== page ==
Make your portfolio more defensive
Football teams aren’t the only ones relying on defense to protect a lead. Investors can also increase their chances of success by listening to the voice in their head sing Dee-fense!
Going all-in all the time isn’t always the best investment game plan, especially after a big rally such as the current bull market, which has propelled the S&P 500 Index to a gain of over 100%. “People have to remember that markets don’t always go up,” says Lisa Shalett, chief investment officer at Morgan Stanley Wealth Management.
This is especially true now. With warnings of headwinds for the economy ranging from the Federal Reserve’s slowing stimulus to slowing corporate profit growth in 2022 to crises in China, it’s unclear when the flashing green light on Wall Street. will turn yellow or red.
If your gut tells you that a big drop in the stock market is coming, or you’re guilty of letting your winners run for too long, or the big days keep you from sleeping at night, maybe it’s time to cut back. the risk in your portfolio.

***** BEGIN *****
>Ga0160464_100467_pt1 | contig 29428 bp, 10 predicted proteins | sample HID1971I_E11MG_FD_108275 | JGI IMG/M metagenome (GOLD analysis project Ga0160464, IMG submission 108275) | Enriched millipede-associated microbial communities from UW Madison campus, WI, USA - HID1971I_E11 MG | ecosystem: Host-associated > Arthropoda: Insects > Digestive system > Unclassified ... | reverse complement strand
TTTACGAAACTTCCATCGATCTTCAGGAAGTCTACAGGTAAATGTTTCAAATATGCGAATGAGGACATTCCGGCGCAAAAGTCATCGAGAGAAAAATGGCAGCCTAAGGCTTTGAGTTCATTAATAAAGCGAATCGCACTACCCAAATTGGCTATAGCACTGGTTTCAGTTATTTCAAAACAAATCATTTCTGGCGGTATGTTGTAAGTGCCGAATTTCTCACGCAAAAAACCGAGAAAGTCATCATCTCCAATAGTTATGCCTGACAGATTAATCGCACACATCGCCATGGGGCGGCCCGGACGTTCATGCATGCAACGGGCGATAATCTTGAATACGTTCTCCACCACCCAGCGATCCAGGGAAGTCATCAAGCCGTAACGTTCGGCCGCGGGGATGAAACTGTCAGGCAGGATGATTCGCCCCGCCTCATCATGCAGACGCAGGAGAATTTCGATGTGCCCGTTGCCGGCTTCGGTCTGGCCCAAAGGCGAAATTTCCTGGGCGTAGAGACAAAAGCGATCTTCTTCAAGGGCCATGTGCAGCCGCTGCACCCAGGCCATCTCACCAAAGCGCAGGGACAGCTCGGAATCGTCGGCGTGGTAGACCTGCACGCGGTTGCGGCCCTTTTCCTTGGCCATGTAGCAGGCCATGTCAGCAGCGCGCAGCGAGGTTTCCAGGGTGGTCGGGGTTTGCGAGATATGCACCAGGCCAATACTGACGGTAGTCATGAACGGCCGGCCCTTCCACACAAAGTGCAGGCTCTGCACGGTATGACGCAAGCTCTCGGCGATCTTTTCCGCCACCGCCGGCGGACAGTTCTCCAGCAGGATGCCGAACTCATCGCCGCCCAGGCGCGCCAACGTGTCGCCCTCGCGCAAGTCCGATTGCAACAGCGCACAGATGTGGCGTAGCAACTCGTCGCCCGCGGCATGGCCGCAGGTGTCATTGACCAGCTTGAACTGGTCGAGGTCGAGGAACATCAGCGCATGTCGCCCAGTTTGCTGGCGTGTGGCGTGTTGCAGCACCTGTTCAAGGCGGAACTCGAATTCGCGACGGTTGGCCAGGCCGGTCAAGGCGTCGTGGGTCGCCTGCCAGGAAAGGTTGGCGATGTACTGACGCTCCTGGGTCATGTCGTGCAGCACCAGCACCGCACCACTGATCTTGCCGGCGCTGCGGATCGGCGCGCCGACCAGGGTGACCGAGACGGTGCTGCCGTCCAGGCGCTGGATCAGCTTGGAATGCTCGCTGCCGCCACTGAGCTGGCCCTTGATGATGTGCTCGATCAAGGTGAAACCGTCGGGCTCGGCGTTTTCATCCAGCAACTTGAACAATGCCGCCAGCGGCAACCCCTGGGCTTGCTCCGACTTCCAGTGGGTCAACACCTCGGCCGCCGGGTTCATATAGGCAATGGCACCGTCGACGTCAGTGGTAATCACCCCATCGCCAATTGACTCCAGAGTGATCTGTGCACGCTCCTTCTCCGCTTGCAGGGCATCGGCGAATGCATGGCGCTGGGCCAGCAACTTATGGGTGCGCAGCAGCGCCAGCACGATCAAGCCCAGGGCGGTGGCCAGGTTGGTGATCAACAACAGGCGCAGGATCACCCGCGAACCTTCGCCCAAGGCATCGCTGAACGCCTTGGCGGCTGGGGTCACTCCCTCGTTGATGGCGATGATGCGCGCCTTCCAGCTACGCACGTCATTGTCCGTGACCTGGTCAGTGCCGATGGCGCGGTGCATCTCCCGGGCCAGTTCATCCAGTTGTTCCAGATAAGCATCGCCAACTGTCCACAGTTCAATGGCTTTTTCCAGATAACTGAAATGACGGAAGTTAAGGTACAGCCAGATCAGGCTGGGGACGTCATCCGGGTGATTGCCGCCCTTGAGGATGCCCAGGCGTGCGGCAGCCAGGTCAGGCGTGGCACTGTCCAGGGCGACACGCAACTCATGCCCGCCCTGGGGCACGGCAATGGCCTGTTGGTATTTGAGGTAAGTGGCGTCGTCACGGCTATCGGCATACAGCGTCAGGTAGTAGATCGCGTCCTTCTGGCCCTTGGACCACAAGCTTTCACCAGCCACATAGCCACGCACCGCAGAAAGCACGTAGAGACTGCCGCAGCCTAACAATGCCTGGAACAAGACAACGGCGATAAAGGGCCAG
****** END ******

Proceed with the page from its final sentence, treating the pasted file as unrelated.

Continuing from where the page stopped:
Adjusting a portfolio to make it more defensive doesn’t mean quitting the stock market entirely or putting all your money in a bank account that doesn’t earn any interest. We’re talking about a tactical approach that reduces your portfolio risk and volatility, protects gains, and keeps your asset mix in line with your risk tolerance.
“Sell to your sleep point,” says Barry Bannister, chief equity strategist at investment bank Stifel. Here are ways to bring a high-flying portfolio closer to the earth.
Tilt your portfolio towards more defensive sectors
Buying highfliers makes sense when the market is in go-go mode. But more defensive corners of the market tend to resist downdrafts better – think utilities, real estate investment trusts (REITs), companies that sell basic consumer goods like toilet paper and toothpaste, and healthcare companies that manufacture prescription drugs and medical devices.
As market turmoil increases, investors look to stable, financially sound, dividend paying companies whose fortunes do not change and decline with the economy. “People have to buy shampoo and ketchup regardless of the unemployment rate,” Shalett explains.